By Rieva Lesonsky
Negotiating is a near-daily part of life for a small business owner. In any given week, you might be negotiating with a job candidate you hope to land, a retailer you hope will carry your product or another entrepreneur with whom you hope to form a strategic partnership.
In short, negotiating is essential to small business success. But if you’re negotiating with someone you hope to create a lasting relationship with—whether that’s a client, a vendor or another business owner—you can’t negotiate solely with an eye to what you want out of the deal. You have to consider the other person’s interests, too, so they’ll want to keep doing business with you. Here are some tips to help you create “win-win” negotiations that leave everybody happy.
Before the negotiation….
- Start by figuring out what you want. What’s your ideal result? Next, consider what you’re willing to be flexible on and what is non-negotiable. Maybe you can accept a lower price for your service, for example, in exchange for better terms or faster payment. Never enter into negotiation without considering what you are and are not willing to give up.
- Think through as many possible outcomes as you can. The better you know the person or people you’re negotiating with, the easier this will be because you will know their attitudes, history and goals better than if you’re dealing with someone you’ve never negotiated with before. Try to envision what might happen, what objections the other party may have and what offers or counter-offers they may make.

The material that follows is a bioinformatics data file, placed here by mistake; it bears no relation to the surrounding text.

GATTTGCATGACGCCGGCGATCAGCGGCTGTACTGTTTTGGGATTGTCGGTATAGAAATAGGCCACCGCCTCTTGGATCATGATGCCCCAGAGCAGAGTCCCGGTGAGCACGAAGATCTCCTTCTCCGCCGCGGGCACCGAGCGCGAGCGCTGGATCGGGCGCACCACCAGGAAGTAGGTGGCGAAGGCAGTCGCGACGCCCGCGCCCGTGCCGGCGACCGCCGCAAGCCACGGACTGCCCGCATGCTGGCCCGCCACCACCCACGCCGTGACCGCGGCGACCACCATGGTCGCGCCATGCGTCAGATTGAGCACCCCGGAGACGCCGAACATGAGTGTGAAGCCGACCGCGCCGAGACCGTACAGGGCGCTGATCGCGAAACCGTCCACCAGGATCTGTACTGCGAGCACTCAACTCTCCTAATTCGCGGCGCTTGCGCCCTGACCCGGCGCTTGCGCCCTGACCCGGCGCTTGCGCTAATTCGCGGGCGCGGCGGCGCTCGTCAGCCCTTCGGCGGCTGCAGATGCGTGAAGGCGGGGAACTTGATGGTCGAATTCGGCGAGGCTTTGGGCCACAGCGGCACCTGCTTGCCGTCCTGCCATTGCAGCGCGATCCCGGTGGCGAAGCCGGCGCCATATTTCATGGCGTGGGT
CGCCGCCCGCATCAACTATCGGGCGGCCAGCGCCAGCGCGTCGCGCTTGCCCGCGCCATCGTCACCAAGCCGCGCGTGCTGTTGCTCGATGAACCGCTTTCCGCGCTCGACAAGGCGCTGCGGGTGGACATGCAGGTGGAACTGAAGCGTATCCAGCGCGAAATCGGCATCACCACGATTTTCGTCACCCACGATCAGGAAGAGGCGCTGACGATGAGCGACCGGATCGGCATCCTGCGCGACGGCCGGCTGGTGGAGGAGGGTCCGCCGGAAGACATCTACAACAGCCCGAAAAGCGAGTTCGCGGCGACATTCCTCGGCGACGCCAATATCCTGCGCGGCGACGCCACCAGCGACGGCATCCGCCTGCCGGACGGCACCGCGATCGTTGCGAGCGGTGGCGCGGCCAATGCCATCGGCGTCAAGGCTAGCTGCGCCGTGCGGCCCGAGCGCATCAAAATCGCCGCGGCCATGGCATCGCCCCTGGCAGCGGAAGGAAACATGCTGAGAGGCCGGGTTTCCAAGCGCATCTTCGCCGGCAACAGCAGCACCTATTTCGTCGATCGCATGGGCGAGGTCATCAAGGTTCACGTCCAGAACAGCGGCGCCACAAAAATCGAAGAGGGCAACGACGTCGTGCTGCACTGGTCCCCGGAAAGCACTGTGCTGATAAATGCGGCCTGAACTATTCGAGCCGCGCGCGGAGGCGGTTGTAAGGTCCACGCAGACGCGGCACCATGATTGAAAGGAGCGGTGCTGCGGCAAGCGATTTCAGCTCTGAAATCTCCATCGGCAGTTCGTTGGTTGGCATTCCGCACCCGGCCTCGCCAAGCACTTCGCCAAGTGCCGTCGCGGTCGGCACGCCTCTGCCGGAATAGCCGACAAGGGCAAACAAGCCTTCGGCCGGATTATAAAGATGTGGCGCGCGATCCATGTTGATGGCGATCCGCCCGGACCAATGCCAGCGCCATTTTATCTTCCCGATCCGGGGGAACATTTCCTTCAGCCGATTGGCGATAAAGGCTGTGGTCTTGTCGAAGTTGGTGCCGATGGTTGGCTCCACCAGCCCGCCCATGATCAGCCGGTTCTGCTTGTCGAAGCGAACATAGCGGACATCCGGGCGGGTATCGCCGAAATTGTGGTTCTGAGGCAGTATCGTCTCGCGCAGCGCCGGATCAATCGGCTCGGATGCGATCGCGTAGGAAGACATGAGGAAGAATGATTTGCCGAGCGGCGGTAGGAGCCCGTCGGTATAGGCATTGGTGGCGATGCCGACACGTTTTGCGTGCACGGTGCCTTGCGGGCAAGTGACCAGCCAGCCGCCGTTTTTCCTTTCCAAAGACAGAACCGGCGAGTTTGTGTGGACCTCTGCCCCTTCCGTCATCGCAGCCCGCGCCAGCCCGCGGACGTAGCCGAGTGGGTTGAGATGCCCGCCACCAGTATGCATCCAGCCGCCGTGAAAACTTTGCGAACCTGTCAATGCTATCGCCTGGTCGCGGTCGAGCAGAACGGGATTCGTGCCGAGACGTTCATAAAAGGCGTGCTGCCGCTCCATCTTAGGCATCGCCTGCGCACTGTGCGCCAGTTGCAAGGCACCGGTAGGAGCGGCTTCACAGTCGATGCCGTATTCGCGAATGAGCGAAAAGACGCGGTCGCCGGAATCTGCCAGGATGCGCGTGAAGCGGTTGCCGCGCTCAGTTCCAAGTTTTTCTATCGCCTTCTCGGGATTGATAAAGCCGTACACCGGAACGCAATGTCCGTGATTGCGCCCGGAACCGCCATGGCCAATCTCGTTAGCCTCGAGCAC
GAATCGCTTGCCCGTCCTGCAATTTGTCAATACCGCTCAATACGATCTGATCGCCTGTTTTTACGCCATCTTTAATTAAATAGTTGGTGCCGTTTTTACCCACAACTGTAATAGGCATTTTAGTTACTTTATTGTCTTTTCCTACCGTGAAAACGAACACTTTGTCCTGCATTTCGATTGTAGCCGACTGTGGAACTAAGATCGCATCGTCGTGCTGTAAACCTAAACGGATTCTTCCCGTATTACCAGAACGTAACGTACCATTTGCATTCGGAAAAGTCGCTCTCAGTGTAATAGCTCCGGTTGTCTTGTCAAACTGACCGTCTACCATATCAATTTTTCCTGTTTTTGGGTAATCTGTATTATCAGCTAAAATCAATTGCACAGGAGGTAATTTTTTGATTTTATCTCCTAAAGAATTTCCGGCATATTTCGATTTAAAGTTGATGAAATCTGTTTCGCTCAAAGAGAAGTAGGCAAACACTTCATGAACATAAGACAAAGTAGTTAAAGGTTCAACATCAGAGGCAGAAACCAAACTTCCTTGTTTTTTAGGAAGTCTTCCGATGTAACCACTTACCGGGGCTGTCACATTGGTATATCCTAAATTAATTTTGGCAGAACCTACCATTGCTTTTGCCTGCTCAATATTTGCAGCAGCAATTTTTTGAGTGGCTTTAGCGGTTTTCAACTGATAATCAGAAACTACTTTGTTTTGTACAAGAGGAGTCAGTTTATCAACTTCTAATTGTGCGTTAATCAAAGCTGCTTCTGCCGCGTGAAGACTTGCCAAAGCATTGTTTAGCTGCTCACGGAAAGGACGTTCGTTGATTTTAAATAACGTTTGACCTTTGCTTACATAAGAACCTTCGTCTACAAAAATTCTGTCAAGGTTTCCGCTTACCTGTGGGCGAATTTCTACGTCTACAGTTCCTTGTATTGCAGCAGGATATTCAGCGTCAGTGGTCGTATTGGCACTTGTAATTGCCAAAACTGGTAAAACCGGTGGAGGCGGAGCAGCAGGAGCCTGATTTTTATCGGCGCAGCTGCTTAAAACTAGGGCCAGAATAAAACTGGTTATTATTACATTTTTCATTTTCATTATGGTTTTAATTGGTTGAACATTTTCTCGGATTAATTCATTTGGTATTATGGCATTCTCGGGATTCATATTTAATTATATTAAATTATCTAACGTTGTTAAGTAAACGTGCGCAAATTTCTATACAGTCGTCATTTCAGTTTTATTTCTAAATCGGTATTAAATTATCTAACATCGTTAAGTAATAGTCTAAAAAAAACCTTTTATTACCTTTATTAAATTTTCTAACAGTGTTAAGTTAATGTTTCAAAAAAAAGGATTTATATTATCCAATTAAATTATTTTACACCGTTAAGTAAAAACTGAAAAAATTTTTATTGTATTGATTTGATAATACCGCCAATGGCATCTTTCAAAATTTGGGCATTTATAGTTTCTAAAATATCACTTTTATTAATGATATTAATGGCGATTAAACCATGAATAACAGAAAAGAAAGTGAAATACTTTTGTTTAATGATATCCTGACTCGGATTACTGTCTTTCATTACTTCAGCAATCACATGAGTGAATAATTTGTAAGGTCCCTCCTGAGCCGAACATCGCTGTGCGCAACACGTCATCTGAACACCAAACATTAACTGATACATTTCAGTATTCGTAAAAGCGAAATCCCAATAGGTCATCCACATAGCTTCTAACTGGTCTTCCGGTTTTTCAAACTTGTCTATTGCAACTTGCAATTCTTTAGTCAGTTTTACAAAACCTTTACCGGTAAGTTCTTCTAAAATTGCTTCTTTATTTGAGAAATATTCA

- Decide what your options are. If you can’t come to an agreement that is satisfactory to both of you, what options do you have? Can you regroup and schedule a future negotiation at a later date? Do you have the power to force the other party to accept your terms? Even if you can do this, what will the effect be on your future relationship?
During the negotiation…
- Listen more than you talk. Often, we’re so busy planning our next move or what we’re going to say next that we don’t listen to the other person. This is especially common in stressful situations like negotiation. Make it a point to actually listen to the other person and consider what they are saying instead of rushing in with a response.
- Be polite. Never let the other party force you to lose your cool. If you feel you can’t continue in a productive fashion, see if you can table the negotiation and continue at another time. Never give up more than you want to just to “get it over with” or because you’re worn down and tired.
- Trust, but verify. Misunderstandings can easily arise during a negotiation. Make sure someone is taking notes or otherwise recording decisions. At the end of the negotiation, clarify the decisions made and any next steps. As soon as possible after the negotiation, put the agreement in writing.